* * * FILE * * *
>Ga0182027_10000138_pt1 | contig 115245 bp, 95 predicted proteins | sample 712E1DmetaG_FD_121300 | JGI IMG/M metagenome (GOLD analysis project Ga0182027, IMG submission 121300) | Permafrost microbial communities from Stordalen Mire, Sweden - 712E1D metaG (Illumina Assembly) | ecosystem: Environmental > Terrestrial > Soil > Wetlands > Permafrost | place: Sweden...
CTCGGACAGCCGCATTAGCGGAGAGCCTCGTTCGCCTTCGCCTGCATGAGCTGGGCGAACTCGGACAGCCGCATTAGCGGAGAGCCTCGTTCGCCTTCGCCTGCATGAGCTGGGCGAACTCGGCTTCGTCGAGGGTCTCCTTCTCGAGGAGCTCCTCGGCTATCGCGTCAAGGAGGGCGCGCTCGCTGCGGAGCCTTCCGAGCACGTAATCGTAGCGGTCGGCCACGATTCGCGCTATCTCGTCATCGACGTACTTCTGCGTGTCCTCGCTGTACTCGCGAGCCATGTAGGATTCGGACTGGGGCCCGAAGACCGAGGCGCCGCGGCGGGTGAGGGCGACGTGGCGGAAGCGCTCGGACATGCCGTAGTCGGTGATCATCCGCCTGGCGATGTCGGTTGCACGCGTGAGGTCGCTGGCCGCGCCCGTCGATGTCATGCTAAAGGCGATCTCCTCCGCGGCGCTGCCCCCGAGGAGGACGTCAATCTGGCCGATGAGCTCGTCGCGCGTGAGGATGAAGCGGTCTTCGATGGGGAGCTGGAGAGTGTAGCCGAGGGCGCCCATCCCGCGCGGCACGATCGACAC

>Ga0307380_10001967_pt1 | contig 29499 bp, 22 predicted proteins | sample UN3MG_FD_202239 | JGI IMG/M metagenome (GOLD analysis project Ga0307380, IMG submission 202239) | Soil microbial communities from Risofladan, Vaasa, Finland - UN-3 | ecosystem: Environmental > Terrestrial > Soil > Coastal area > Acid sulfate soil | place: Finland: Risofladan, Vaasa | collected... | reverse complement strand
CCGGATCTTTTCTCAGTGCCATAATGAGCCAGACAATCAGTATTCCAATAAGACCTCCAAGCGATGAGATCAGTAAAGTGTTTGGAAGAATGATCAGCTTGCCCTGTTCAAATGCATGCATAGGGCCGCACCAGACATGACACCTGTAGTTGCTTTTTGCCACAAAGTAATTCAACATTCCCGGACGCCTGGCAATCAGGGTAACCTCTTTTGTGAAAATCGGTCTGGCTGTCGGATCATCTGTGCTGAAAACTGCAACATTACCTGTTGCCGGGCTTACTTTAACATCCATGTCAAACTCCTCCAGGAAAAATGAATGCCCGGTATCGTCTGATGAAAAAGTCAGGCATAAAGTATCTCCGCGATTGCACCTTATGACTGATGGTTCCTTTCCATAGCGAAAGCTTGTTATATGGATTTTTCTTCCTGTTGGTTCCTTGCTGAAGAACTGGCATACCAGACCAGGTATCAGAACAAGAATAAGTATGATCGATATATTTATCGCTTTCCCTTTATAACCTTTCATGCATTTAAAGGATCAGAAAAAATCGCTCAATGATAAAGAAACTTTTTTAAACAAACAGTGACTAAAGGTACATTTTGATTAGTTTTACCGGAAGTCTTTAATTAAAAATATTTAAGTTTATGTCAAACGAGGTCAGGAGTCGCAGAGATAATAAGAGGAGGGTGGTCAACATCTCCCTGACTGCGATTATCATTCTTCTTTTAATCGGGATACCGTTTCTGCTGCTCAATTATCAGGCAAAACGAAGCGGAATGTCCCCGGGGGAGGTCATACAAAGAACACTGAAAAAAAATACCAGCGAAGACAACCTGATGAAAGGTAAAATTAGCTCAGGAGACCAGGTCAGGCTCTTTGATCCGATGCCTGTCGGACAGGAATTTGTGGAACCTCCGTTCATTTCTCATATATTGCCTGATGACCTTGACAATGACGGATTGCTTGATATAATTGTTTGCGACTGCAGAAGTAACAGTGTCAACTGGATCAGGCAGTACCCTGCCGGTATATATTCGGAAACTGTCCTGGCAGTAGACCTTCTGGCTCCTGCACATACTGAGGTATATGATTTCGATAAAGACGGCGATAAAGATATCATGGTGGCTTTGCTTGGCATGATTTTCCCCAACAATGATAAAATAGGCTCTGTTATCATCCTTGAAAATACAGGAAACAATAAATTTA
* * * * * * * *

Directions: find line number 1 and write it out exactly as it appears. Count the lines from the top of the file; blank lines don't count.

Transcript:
>Ga0182027_10000138_pt1 | contig 115245 bp, 95 predicted proteins | sample 712E1DmetaG_FD_121300 | JGI IMG/M metagenome (GOLD analysis project Ga0182027, IMG submission 121300) | Permafrost microbial communities from Stordalen Mire, Sweden - 712E1D metaG (Illumina Assembly) | ecosystem: Environmental > Terrestrial > Soil > Wetlands > Permafrost | place: Sweden...